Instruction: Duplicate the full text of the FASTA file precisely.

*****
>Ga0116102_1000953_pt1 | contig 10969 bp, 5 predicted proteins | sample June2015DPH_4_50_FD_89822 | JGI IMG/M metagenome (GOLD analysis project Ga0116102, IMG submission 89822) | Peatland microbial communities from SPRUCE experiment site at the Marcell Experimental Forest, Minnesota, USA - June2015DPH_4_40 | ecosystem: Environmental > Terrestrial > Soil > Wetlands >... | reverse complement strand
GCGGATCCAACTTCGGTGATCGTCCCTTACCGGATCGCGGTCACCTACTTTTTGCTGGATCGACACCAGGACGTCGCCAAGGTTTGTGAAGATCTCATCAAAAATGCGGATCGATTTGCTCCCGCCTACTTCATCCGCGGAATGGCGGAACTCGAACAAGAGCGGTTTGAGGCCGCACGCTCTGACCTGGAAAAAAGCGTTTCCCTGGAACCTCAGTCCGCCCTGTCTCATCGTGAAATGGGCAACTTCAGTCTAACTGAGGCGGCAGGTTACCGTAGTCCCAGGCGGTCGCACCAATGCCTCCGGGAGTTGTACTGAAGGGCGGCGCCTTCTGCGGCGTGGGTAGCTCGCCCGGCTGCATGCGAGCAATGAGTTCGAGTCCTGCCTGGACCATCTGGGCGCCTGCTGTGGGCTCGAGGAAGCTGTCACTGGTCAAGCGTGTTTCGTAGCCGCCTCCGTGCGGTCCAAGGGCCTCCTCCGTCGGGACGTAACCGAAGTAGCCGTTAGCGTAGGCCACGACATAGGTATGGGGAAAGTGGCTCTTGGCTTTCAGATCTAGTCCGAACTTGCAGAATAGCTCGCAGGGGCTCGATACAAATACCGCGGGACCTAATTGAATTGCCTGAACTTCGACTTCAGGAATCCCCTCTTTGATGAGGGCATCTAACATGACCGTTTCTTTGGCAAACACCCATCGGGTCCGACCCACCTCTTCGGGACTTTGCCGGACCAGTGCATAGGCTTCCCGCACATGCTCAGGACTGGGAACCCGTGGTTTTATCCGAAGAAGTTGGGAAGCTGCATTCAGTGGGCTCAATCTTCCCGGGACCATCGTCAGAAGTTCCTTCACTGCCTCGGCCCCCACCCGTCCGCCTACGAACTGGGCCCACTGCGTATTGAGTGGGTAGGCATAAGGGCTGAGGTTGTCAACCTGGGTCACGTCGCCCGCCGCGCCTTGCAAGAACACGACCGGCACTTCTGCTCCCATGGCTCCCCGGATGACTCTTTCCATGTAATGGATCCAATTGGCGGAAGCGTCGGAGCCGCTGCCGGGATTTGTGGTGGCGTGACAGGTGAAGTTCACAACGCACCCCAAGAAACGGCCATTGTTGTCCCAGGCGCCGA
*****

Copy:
>Ga0116102_1000953_pt1 | contig 10969 bp, 5 predicted proteins | sample June2015DPH_4_50_FD_89822 | JGI IMG/M metagenome (GOLD analysis project Ga0116102, IMG submission 89822) | Peatland microbial communities from SPRUCE experiment site at the Marcell Experimental Forest, Minnesota, USA - June2015DPH_4_40 | ecosystem: Environmental > Terrestrial > Soil > Wetlands >... | reverse complement strand
GCGGATCCAACTTCGGTGATCGTCCCTTACCGGATCGCGGTCACCTACTTTTTGCTGGATCGACACCAGGACGTCGCCAAGGTTTGTGAAGATCTCATCAAAAATGCGGATCGATTTGCTCCCGCCTACTTCATCCGCGGAATGGCGGAACTCGAACAAGAGCGGTTTGAGGCCGCACGCTCTGACCTGGAAAAAAGCGTTTCCCTGGAACCTCAGTCCGCCCTGTCTCATCGTGAAATGGGCAACTTCAGTCTAACTGAGGCGGCAGGTTACCGTAGTCCCAGGCGGTCGCACCAATGCCTCCGGGAGTTGTACTGAAGGGCGGCGCCTTCTGCGGCGTGGGTAGCTCGCCCGGCTGCATGCGAGCAATGAGTTCGAGTCCTGCCTGGACCATCTGGGCGCCTGCTGTGGGCTCGAGGAAGCTGTCACTGGTCAAGCGTGTTTCGTAGCCGCCTCCGTGCGGTCCAAGGGCCTCCTCCGTCGGGACGTAACCGAAGTAGCCGTTAGCGTAGGCCACGACATAGGTATGGGGAAAGTGGCTCTTGGCTTTCAGATCTAGTCCGAACTTGCAGAATAGCTCGCAGGGGCTCGATACAAATACCGCGGGACCTAATTGAATTGCCTGAACTTCGACTTCAGGAATCCCCTCTTTGATGAGGGCATCTAACATGACCGTTTCTTTGGCAAACACCCATCGGGTCCGACCCACCTCTTCGGGACTTTGCCGGACCAGTGCATAGGCTTCCCGCACATGCTCAGGACTGGGAACCCGTGGTTTTATCCGAAGAAGTTGGGAAGCTGCATTCAGTGGGCTCAATCTTCCCGGGACCATCGTCAGAAGTTCCTTCACTGCCTCGGCCCCCACCCGTCCGCCTACGAACTGGGCCCACTGCGTATTGAGTGGGTAGGCATAAGGGCTGAGGTTGTCAACCTGGGTCACGTCGCCCGCCGCGCCTTGCAAGAACACGACCGGCACTTCTGCTCCCATGGCTCCCCGGATGACTCTTTCCATGTAATGGATCCAATTGGCGGAAGCGTCGGAGCCGCTGCCGGGATTTGTGGTGGCGTGACAGGTGAAGTTCACAACGCACCCCAAGAAACGGCCATTGTTGTCCCAGGCGCCGA